A Light Illuminating from the Dawn of Pre-Eternity and shedding its traces upon the Talismanic-Temples of Unicity!
~ Imām ʿAlī ibn Abī Ṭālib (a.s.), the ḥadīth kumayl/ḥadīth al-ḥaqīqa (my trans.)
O God of all gods, come to the aid of the people of Light, give the victory to the people of Light, and guide the light unto the Light!
~ Shihābuddīn Yaḥyā Sohravardī (d. 1191 CE), the Book of Spiritual Influxes and Sanctifications (al-wāridāt wa al-taqdīsāt) (my trans.)
Iranian Islamic civilization, as a deeply pious, traditional civilization, is primarily theocentric in its intrinsic worldview and as such approaches all elements of high culture (such as art and architecture) from this pivoting perspective. Resonating with the most ancient pre-Islamic Iranian ontologies of the universe, the Qur’ān itself proclaims God to be “the light of the heavens and the earth” (24:35). Given this, it is in reference to light –- or more precisely, rather, the metaphysics of light -- as the initiating premise, as well as conclusion, that discussions of Iranian sacred geometry need to proceed. Within Iranian Islamic metaphysics, from Sohravardī to Mullā Sadrā Shīrāzī (d. 1640), light and existence (vojūd, hastī) are often juxtaposed as interchangeable concepts. It is only in their analytic definitions as to whether light constitutes a definable essence (ʿayn, māhīyat), or transcends such categorization, where these philosophers and their successors sharply differ amongst each other. But nevertheless all are agreed that light is existence and existence is light.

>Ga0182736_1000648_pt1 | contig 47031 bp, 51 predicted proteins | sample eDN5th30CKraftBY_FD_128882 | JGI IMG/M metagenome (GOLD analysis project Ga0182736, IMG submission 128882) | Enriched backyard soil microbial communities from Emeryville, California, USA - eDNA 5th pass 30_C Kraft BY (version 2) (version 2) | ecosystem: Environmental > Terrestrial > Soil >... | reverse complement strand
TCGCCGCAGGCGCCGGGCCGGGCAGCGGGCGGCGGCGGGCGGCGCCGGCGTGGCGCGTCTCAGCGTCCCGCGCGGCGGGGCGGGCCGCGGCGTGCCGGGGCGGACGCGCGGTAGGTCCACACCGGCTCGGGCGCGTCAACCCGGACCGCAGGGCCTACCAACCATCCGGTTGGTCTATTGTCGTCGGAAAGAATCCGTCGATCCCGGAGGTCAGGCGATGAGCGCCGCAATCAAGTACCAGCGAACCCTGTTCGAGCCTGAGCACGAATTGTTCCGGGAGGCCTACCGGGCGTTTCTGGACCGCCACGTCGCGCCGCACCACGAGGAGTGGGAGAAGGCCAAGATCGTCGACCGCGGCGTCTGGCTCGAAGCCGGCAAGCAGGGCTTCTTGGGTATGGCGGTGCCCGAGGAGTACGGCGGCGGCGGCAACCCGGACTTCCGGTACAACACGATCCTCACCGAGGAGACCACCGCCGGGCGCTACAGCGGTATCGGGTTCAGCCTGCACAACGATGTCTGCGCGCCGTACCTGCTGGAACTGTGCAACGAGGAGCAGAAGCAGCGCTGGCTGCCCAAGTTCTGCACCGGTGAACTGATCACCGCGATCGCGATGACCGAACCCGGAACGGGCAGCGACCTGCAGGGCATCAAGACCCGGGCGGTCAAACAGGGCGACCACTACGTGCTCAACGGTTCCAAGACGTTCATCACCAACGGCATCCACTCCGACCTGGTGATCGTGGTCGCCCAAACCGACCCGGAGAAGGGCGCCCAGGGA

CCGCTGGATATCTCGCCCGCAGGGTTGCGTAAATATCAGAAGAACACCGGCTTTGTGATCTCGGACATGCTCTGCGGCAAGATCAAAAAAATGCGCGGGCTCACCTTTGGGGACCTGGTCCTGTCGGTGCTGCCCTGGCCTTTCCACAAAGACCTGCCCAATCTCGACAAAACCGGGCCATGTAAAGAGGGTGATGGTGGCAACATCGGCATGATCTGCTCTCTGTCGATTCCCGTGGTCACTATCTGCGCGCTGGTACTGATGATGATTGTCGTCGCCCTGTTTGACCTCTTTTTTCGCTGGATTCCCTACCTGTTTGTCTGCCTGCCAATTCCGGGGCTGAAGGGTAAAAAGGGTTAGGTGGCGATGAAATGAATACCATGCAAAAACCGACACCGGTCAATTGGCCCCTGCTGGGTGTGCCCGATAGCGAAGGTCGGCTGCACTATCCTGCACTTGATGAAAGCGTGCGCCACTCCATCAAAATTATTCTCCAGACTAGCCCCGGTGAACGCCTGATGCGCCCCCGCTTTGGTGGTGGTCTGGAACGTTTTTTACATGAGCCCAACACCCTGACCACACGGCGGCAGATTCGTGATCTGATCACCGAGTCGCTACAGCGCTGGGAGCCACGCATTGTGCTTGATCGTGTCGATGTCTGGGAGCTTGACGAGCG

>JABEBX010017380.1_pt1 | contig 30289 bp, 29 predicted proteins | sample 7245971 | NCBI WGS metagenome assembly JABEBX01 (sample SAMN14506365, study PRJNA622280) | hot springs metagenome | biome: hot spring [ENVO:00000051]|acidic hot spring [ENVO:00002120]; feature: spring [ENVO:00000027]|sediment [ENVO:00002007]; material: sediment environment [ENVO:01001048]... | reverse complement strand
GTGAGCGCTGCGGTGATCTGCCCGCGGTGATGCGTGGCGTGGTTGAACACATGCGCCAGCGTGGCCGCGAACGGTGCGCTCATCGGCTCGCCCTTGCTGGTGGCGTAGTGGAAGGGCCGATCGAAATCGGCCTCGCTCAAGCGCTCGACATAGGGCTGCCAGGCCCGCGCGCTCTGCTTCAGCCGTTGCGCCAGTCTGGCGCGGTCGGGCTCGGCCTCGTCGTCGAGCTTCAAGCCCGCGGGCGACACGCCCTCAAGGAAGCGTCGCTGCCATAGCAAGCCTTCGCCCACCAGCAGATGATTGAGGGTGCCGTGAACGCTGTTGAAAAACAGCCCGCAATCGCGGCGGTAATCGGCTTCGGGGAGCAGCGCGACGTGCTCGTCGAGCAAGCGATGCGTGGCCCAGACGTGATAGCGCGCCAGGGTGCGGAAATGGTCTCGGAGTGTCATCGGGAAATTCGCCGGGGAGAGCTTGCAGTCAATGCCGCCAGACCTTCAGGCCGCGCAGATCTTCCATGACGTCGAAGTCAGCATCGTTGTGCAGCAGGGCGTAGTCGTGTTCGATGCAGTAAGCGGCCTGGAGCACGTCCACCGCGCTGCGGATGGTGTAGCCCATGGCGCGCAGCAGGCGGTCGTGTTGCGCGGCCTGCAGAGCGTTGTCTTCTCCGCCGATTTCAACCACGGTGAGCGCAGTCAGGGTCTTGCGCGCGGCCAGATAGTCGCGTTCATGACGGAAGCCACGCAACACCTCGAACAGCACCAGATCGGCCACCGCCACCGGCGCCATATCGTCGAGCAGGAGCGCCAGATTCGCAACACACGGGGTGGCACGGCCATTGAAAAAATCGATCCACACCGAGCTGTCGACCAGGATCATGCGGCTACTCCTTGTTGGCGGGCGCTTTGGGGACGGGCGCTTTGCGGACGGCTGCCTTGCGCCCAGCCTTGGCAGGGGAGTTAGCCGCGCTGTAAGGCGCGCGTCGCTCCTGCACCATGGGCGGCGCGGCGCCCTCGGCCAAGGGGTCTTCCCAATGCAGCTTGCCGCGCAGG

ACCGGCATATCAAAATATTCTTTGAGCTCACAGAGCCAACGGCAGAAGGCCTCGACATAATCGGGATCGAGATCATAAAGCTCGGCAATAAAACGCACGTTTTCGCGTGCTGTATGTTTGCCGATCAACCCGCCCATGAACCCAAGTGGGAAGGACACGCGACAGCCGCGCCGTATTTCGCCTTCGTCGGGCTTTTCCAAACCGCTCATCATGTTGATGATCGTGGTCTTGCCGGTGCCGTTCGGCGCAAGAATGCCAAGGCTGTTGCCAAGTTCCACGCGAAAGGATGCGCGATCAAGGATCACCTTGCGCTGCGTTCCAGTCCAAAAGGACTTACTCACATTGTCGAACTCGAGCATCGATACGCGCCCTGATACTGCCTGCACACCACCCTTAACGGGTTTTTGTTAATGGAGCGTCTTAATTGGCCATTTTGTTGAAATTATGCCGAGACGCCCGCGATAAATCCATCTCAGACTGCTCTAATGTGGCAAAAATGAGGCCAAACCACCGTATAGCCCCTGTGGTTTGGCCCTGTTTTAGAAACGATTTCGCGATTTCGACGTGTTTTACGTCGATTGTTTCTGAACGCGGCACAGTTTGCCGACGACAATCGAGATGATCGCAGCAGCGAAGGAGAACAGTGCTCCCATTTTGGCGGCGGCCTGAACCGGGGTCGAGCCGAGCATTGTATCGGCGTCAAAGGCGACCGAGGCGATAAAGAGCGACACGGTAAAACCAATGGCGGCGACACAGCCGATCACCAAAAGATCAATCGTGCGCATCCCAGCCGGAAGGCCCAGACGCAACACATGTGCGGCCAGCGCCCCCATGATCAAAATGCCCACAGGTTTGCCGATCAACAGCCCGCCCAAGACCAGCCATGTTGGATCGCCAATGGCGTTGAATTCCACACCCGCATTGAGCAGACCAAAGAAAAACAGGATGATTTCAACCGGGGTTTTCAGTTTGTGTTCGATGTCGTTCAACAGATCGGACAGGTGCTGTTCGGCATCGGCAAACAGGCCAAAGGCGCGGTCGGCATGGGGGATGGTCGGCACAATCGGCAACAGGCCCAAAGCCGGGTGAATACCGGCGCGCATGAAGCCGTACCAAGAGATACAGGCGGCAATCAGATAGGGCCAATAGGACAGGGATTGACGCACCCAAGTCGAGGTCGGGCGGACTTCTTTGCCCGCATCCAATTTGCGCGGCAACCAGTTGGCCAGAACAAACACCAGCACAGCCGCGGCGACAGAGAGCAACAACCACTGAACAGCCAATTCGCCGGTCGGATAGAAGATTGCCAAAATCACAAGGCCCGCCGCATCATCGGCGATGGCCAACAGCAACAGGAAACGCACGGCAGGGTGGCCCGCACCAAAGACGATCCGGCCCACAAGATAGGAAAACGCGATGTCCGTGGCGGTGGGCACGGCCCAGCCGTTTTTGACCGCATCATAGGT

That stated, the entire spectrum of Iranian Islamic art and architecture, in all of its assorted periods and facets is, from first to last, firmly rooted in a gnosiology; that is, the esoteric, the mystical and theosophical approach to the religious life. Without an adequate grasp of this fundamental guiding axiom and approach, Iranian Islamic art and architecture would otherwise remain an opaque and hermetically sealed subject matter to any intelligent discussion. Light (Avestan uštra/raoša, Arabic nūr) –- being that primary reality, image, symbol and metaphor which is the most central and polar leitmotif informing the whole trajectory of Iranian spirituality from Zarathushtra to Sohravardī, Hāfez and beyond, and throughout posited as the divine substance itself –- becomes in the sacred geometry of Iranian Islamic art and architecture (whether immediately grasped or not) the central narrative (nay, the key) to its explanation: it is its tavīl, the inner hermeneutic revealing its ultimate source and origins. In other words, looked at another way, those dazzling patterns and absorbing geometric tapestries of sacred geometry constituting the formal ornamentation of Iranian Islamic art and architecture are to be taken as fractals of light, as it were descending (or, cascading, rather) from eternity, and instantiated into forms within the space-time continuum of material manifestation and recorded into those frames of iconic representation. If the actual structural composition of a given piece is to be taken as its proper form (ṣūrat), then its patterns of intricate geometric designs are to be seen as its meaning (maʿnā): the hallmark or imprint of its luminosity and radiance as such.